It's funny how sometimes a casual conversation with an acquaintance can reveal to a person things he didn't know about himself. Or how an offhand comment can pique a person's interest and lead to self-examination.
Something like this happened to me the other night. A close friend had organized a "girls' night out" at a local wine tasting room. This friend has a pretty extensive network of friends. (I often wonder how she manages to keep up with them all). When she arranges an outing, she typically invites several of her closest girlfriends, myself included. Last weekend, the group consisted of me, another close friend of mine, the friend who planned the get together, and two of her close friends who I've met before but don't know all that well.
While talking with one of the girls I'd met only two or three times before, we discovered that we actually work in the same building. Naturally, this led to a conversation about what we do for a living. She seemed intrigued when I told her that I am a psychotherapist. A few minutes into the conversation she asked me, "So, do you absolutely love your job?"
"No," I replied without hesitation. As soon as I said it I felt compelled to elaborate. "Don't get my wrong," I rushed to add. "I don't hate my job. I'm proud of what I do. It gives me a sense of satisfaction and fulfillment. I just don't love it..."
I wasn't sure how else to explain it. Maybe it's because I really don't understand it myself. Most of my colleagues seem to get pleasure from their work. There are even a few who seem excited by it. Why don't I feel that way?
I thought about it for a few days. Ultimately, I began to ponder a quite different and perhaps more basic question: Who says we're supposed to love our jobs? I mean, here I am thinking something is wrong with me because I don't love my job, despite the fact that I find it meaningful and satisfying. But who says lacking passion for one's work is pathological? Yes, there are people who love what they do for a living but there are also a lot of people who don't. Why is one group considered "normal" while the other is assumed to have problems?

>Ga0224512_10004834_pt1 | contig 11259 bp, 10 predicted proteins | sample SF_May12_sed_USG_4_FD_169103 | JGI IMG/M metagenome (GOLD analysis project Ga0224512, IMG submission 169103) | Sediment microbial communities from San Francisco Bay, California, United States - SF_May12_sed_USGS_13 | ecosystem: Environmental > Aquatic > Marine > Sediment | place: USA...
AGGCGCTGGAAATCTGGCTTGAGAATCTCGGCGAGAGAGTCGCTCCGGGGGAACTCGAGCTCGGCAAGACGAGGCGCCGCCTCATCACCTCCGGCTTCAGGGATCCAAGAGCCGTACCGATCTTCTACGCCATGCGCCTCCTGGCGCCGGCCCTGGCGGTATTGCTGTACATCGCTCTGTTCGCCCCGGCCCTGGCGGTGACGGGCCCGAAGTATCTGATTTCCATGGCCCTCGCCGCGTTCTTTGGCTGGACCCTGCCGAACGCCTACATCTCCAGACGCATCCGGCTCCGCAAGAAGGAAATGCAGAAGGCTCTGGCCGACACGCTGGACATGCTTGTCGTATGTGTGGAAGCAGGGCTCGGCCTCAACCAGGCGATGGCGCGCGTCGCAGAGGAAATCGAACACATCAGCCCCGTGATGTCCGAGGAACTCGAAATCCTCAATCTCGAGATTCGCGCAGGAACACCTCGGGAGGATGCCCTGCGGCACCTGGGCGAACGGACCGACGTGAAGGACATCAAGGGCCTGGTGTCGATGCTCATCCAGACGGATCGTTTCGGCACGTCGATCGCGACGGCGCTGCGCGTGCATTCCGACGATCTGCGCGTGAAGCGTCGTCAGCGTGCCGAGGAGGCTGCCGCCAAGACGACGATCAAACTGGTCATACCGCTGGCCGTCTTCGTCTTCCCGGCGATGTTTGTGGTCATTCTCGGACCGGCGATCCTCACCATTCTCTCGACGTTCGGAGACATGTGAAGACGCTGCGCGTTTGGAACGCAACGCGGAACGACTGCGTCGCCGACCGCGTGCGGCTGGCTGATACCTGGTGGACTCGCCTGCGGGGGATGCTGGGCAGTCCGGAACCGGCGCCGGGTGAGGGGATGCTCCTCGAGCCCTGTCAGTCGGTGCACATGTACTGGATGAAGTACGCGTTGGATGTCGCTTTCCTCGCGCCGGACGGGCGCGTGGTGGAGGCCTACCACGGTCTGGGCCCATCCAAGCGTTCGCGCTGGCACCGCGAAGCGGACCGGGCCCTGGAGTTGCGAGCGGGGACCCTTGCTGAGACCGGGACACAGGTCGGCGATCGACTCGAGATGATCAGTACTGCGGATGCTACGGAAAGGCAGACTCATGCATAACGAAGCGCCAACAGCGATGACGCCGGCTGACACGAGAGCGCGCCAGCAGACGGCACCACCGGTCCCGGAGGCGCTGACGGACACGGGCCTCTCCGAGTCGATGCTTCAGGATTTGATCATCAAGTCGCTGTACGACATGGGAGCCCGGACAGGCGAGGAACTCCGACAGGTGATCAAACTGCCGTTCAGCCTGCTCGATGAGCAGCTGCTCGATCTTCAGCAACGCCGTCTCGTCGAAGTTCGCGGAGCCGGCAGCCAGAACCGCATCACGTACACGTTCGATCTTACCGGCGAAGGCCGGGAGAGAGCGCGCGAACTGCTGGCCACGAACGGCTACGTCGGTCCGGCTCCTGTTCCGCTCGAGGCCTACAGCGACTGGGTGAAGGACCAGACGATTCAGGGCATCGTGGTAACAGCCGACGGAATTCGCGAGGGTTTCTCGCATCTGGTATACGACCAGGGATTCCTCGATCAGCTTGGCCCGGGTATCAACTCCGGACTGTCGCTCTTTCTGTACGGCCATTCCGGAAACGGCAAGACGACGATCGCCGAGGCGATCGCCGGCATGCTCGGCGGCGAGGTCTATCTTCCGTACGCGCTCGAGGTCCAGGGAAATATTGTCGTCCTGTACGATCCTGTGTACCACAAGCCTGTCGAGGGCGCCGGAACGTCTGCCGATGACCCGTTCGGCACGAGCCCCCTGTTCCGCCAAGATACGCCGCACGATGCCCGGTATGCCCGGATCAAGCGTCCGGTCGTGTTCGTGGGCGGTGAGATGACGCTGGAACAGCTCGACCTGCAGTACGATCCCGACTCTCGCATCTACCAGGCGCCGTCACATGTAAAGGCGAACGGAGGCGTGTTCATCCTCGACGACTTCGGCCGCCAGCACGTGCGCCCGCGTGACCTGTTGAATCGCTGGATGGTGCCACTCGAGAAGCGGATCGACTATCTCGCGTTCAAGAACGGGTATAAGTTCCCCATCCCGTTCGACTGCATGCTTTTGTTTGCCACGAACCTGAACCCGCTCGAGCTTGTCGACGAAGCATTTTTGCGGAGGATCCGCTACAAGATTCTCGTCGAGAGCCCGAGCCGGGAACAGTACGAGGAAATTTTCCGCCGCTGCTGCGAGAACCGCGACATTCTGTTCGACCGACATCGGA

Being passionate about your work is one of the pillars of the broader self help movement here in America. It seems like everywhere you turn these days there is some self-help book, magazine cover, talk show host, or website offering advice on how to "love your job" or "find your passion." If you're not doing what you love for a living then you're not being true to yourself, they tell us. We are encouraged to "quit your job and discover your passion." Messages like these are so prevalent that even employers have bought into it. They want to hire employees who are "passionate about the job." The assumption is that a passionate worker is a good worker; those lacking passion need not apply. Once merely a desirable quality, passion is fast becoming a basic job requirement. Americans now see passion as a prerequisite for success.
Yves Smith talks about this in her article "The Case Against Passion." She believes the whole idea that work should be driven by passion is misguided. American society has embraced the belief that the true path to happiness lies in "following your dreams." Those of us who feel anything less than passionate about our jobs are told that we're missing out. We are encouraged to go off in pursuit of "something more," to search until we find our passion. Only then will we know true contentment.
I wonder, though, how many of us "non-passionate" people felt fine until we were told we should feel passionate about our jobs. Perhaps it wasn't until we were expected to feel passionate that we started to wonder why we didn't.
Every person is unique. We cannot expect that everyone will approach work (or anything else, for that matter) in exactly the same way and with exactly the same attitude.